From what I understand, working from a tired memory, the third piece was part of the ship's bottom around the area of the break. Since it was the ship's bottom, I suppose it's unlikely that it would have been above water for anyone to see -- since I don't believe Titanic was more than fifteen or twenty degrees or so by the bow when her hull failed.
You need an expert. Let's hope a techie, perhaps Roy Mengot, will pop in.
Well, quite a few people saw well enough to know that the ship had broken in two. Check out day 8 of the testimony in the U.S. Senate inquiry. For all that, nobody could see what was happening underwater which was where this section of double bottom seperated from the rest of the hull.
There was a documentary back in 2001 I believe where an expedition to map the Titanic site for posterity revealed the "third piece" of the Titanic's hull and it was remarkably intact, though laying on it's starboard side however. The large section is believed to contain the other half of the ship's engine as well as some intact boilers. Now as for where it separated, I would have to say it left the ship below water because when the bow and stern wrenched free from each other, that third piece, along with the keel plate were the only two items holding the ship together, so when it broke free I believe it was the first part of the ship to hit bottom, maybe a few minutes ahead of the bow.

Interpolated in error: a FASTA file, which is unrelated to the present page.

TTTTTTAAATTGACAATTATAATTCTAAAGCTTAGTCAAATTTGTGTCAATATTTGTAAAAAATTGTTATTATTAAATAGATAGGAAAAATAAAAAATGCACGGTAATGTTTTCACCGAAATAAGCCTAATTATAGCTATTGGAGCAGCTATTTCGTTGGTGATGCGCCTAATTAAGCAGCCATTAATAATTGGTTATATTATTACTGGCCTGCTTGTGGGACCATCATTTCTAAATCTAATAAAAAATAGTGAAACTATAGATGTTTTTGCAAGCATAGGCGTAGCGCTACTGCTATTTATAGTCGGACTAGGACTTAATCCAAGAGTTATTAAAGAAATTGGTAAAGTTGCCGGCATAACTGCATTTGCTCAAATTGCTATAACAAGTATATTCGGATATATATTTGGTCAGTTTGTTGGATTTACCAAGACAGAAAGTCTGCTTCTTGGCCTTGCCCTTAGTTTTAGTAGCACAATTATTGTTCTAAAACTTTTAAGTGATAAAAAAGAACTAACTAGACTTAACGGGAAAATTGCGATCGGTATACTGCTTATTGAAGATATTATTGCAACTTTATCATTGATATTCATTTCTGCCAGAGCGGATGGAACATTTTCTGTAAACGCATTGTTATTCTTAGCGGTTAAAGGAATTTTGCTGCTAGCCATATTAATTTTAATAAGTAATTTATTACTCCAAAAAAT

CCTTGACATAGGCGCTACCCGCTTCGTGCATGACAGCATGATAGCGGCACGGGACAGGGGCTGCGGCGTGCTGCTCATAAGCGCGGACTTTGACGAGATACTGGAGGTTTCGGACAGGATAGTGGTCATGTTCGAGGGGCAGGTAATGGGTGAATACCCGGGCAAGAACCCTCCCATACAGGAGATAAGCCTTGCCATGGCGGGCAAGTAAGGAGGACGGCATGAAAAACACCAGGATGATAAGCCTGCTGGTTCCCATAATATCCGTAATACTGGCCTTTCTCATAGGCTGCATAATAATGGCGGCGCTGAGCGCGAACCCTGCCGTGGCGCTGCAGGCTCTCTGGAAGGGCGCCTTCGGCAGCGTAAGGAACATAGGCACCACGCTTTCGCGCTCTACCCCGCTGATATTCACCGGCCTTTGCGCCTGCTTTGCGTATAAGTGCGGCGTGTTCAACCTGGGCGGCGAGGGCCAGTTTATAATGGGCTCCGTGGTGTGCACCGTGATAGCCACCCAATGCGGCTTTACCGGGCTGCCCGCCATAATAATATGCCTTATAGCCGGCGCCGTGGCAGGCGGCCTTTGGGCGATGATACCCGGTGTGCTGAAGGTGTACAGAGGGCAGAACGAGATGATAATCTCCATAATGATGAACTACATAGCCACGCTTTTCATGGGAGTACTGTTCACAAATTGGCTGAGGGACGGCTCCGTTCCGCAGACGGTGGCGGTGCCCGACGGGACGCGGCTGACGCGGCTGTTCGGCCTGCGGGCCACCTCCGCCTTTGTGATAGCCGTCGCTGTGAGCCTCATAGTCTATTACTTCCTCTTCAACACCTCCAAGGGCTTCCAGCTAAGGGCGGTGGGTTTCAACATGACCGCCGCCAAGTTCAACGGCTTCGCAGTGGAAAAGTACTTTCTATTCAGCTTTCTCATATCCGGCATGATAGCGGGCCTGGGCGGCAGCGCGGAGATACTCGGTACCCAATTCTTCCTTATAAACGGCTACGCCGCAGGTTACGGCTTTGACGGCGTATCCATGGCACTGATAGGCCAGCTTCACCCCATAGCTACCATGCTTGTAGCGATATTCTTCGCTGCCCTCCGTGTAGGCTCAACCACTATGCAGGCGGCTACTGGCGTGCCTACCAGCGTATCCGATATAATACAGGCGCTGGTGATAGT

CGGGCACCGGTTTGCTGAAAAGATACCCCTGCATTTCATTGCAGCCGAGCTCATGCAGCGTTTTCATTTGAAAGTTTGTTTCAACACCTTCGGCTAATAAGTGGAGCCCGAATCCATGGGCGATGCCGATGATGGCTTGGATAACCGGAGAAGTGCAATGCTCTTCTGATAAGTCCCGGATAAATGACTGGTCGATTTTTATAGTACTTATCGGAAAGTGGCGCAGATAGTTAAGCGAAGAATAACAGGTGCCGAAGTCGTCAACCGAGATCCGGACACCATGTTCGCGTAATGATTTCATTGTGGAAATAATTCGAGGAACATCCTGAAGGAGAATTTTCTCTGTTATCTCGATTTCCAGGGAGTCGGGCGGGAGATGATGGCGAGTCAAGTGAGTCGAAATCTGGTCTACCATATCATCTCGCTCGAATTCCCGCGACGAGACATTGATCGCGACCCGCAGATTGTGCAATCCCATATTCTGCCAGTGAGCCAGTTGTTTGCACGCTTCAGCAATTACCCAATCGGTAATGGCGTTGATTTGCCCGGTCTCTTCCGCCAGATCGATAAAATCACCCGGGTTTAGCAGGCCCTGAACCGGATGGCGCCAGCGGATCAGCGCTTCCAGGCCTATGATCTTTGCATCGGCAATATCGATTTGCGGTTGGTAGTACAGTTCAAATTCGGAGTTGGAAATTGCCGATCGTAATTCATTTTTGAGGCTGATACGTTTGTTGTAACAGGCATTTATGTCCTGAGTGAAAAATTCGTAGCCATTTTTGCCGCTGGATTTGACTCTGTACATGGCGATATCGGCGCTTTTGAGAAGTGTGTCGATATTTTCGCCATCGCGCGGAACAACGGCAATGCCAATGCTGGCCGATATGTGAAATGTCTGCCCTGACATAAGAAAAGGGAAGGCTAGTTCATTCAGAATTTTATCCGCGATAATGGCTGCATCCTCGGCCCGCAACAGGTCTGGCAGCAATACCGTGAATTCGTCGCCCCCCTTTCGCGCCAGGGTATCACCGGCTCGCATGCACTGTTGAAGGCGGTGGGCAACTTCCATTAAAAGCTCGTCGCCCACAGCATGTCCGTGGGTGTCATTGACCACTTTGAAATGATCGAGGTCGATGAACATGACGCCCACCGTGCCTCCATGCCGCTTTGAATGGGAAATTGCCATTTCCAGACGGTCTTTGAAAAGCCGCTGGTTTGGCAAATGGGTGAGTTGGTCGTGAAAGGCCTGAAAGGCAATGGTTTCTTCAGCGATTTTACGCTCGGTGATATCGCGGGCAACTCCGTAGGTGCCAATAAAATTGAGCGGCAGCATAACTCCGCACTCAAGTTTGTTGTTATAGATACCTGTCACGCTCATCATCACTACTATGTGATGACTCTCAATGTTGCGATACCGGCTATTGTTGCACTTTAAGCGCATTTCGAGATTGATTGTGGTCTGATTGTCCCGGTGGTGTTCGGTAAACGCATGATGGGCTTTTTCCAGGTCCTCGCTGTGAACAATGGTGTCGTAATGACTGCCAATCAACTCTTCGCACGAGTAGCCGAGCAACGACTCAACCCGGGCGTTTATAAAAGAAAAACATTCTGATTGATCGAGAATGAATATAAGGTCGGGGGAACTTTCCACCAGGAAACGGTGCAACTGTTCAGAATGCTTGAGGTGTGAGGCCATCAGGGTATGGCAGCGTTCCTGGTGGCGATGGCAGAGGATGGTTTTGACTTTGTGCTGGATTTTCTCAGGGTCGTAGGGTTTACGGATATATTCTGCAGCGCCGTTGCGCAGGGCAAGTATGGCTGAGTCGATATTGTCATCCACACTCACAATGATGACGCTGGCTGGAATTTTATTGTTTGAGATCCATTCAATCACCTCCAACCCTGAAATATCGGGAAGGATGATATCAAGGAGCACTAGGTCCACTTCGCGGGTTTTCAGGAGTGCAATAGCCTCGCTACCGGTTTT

I don't mean to be patranising but what third piece. Nobody saw it during the sinking and no one saw it when Dr. Robert Ballard discovered it. It's possible but unfortunately i didn't get to see the recent expeditions
Since the portion we're talking about is a large section of the double bottom, I'd be very surprised if anyone saw it come off even if the breakup had happened in broad daylight. This section was found in the debris field between the bow and stern sections.
Also, I'd say it's a fair bet that somebody "saw" it when it was discovered by the Ballard expedition. It just didn't become widely known until the later expeditions were presented by the Discovery Channel.
Yes I saw it on video from the 98 expedition. It likely broke when the aft expansion joint let go. The bottom was in anticlastic bending, so there would have been two stress hot spots, which is where she broke.
Cassie, the expeditions were extensively covered by the Discovery channel's documentaries such as Titanic, Answers From The Abyss and Titanic, The Investigation Begins. The latter, if I recall correctly, was the one where they presented the first attempt to recover the section of hull plating known as The Big Piece.